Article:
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Bruce Willis
Samuel L. Jackson
Jeremy Irons
Graham Greene
Collenn Camp
Larry Bryggman
Anthony Peck
Nicholas Wyman
Sam Phillips
Kevin Chamberlin
Sharon Washington

John McTiernan




Time: 131 mins.
Rating: R
Genre: Action/Adventure

I wish to start by saying that the original DIE HARD is one of my all time favorite movies. One I would choose if I was stranded on a desert island. So it pains me greatly to deride this sequel, but I have no choice. I must be honest. After the over-the-top lunacy of DIE HARD 2 (such a shock coming from Renny Harlin), I have to admit I was hopeful in regards to the third installment because it has a great cast and the same director who brought us the first one. It seems, in looking at McTiernan's resume, that DIE HARD was his one stroke of genius from which he's never recovered. The third flick is an empty roller coaster ride of extraordinarily explosive set pieces that amount to nothing. It goes without saying that Willis and Jackson have great onscreen chemistry. They are two of the industry's biggest stars and they know how to grab an audience. The fact that they keep you even remotely interested in this overcooked turkey is attributable to their prodigious talent.

What kept the first one so intense is that you came to know and love the people who populated the film. Good or bad, they had personality. You could differentiate one character from another because they were well-written and unique. Here the only person who stands out is Jackson, for a very obvious reason. All of the bad guys are blond and bad-natured. Irons manages to distinguish himself from the rest by stuttering when he's upset, which doesn't exactly make him very scary. I guess they figured it would be easier to shock the audience into fearing him by blowing things up, rather than actually developing a decent character. Which isn't to say that the plot is bad. Completely ludicrous and unbelievable, but well-planned and intriguing. It's a film that could only take place in New York and they make the most of the city's unique locations and qualities. You're excited by Willis and Jackson racing across the city trying to stop this mad bomber. Unfortunately, since you know they're going to live, it doesn't really matter if random strangers get blown to bits. In fact, that's what you're hoping for.

"The only thing better than blowing up $100 billion worth of gold is making people think you did."

What starts out as a petty vendetta turns into a scam of incredible audacity. Simon, played by Irons, is out for McClane's blood and he invents some pretty painful ways of extracting it. It's amazing how much pain and suffering an individual can take in one day. Willis begins to figure out that there's something larger going on than they initially expected. The film tries to be clever and unexpected, but that's one of its major problems. It's clearly trying to hard. The one-liners just aren't as good and they play the race card far too often. I understand that it must be incredibly difficult to be a black man in New York, but watching someone bitch and complain about it every time he opens his mouth is not funny. Certainly, they could have come up with something else about Willis that Jackson could have picked on. This is an action movie, not a drama about race relations. The strange thing is, Jackson is the best part of this film. His surprise and indignation give the series a spark no one else brings to the table. Irons is lost behind the hard body and silly accent. How are we supposed to connect to a character we don't even see until 45 minutes into the film?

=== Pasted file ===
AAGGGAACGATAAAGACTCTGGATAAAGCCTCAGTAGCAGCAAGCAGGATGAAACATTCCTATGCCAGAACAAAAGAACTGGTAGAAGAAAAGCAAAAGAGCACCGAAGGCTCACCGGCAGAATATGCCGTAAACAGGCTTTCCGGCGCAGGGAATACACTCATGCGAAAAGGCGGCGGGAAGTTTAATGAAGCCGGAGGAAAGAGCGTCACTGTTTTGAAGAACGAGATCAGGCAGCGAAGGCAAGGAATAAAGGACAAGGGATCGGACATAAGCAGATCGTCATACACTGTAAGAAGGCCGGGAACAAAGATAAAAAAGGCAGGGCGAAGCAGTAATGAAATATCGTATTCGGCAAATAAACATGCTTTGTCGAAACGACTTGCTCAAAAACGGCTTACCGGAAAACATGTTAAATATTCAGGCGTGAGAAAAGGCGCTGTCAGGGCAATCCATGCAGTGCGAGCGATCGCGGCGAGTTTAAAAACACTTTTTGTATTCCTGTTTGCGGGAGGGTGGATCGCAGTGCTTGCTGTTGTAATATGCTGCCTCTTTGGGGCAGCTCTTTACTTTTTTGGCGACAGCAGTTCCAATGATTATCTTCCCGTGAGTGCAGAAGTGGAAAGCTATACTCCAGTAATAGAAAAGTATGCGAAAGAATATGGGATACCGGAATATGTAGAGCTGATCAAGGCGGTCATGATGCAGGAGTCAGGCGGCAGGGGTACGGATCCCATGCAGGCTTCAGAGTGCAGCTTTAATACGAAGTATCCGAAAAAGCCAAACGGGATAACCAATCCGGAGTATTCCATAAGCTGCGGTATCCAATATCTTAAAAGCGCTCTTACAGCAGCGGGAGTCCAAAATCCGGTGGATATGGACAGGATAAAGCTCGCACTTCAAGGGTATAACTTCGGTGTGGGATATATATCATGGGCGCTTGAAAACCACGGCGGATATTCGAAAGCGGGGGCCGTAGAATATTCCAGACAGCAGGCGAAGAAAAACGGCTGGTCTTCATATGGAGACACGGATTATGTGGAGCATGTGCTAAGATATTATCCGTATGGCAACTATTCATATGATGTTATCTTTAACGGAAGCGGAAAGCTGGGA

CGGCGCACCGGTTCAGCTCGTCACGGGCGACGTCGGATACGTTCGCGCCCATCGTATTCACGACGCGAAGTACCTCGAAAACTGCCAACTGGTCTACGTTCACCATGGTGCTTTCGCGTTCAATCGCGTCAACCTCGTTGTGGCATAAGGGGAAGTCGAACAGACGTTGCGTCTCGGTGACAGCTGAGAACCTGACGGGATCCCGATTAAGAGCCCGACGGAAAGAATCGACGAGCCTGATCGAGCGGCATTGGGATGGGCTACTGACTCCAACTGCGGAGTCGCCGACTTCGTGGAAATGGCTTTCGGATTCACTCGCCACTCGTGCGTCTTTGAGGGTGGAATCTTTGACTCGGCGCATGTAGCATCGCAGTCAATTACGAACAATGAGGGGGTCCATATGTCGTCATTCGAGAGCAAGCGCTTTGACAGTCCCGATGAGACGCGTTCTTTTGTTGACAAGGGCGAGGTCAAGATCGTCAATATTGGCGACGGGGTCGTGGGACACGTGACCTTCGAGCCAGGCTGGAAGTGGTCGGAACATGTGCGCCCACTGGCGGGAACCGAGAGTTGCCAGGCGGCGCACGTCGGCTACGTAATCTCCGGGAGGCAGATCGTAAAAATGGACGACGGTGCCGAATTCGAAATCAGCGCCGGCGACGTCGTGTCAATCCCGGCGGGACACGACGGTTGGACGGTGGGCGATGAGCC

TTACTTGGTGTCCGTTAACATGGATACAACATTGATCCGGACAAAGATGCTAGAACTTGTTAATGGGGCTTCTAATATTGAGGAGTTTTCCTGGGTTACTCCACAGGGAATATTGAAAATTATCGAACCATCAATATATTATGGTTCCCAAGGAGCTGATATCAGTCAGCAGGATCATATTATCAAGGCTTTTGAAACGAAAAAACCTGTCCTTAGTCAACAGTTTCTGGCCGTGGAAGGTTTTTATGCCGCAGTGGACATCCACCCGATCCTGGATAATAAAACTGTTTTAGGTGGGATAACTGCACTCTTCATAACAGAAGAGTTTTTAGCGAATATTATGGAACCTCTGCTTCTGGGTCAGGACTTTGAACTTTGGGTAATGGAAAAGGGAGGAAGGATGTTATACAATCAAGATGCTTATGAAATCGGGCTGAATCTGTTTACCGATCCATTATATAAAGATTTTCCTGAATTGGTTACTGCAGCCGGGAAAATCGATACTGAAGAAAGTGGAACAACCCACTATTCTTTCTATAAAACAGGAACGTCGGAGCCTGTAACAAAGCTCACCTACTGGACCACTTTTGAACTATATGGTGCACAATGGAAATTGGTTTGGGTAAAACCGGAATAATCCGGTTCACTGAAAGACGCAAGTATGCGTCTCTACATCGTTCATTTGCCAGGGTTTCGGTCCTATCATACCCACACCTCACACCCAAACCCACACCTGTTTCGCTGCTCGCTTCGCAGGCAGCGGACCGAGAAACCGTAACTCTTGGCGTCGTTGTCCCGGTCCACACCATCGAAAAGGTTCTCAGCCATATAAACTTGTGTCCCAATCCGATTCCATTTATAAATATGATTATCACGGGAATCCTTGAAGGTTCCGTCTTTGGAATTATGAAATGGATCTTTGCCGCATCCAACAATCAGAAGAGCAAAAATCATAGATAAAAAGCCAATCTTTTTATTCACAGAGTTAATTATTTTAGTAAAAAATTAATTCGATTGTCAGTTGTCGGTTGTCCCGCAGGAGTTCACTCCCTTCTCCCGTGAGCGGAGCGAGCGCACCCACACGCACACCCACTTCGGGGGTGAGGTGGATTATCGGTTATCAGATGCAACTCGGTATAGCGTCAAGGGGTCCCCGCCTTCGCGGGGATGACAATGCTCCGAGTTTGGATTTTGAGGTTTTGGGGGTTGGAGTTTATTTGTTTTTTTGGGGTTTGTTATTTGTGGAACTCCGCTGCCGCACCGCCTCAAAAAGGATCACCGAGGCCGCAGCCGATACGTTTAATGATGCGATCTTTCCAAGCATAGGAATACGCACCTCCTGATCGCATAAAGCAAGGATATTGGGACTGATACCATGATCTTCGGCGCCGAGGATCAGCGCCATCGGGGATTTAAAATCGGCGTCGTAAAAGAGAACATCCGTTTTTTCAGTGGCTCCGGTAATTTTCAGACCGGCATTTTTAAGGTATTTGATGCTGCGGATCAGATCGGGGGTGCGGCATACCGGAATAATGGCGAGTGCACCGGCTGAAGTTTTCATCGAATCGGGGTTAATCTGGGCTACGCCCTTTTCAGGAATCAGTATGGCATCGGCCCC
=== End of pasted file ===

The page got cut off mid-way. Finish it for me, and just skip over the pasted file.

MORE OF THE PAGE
Somewhere along the way Willis lost the comic edge to John McClane, but clearly the paycheck was enough to make this sequel worth his time. He seems just annoyed and tired, merely going through the motions. Lucky for him, that's how his character was written, so it must have been real easy for him to give this performance. He again seems to be the only character able to uncover the bigger picture while the rest of the world runs around like chickens with their heads cut off. The story gives a pretty good reason for this, but I just didn't buy it this time. We are also faced with the perennial action movie question: Why don't the bad guys just kill the good guys when they have the opportunity? It makes no sense. If I was trying to perpetrate the biggest heist in the history of the world, I would immediately kill everyone and anyone who stood in my way. Since when is a bullet to the head just not good enough to take care of your adversaries? Do they really need to be drowned, beaten to a pulp and blown up for their death to make them happy? I know that if they killed them right away there would be no movie, but this was beyond acceptable.

We're supposed to believe they're being tortured as payback, but after the first few mind games, you'd think the bad guy would just want to get them out of the way, so he could concentrate on more important matters. Apparently not. It seems action heroes are just as indestructible as horror movie villains...always coming back for more. Clearly much thought and preparation went into this roller coaster ride, but much like the amusement park the exhilaration and excitement doesn't last very long. Sure, the action sequences are first-rate, but there's nothing to tie them together except a silly plot and uninspired acting. If you're a fan of the series and action movies in general, you'll probably get a kick out of this installment. It's not exceedingly memorable, but it's certainly entertaining in an over-the-top, in-your-face type of way.

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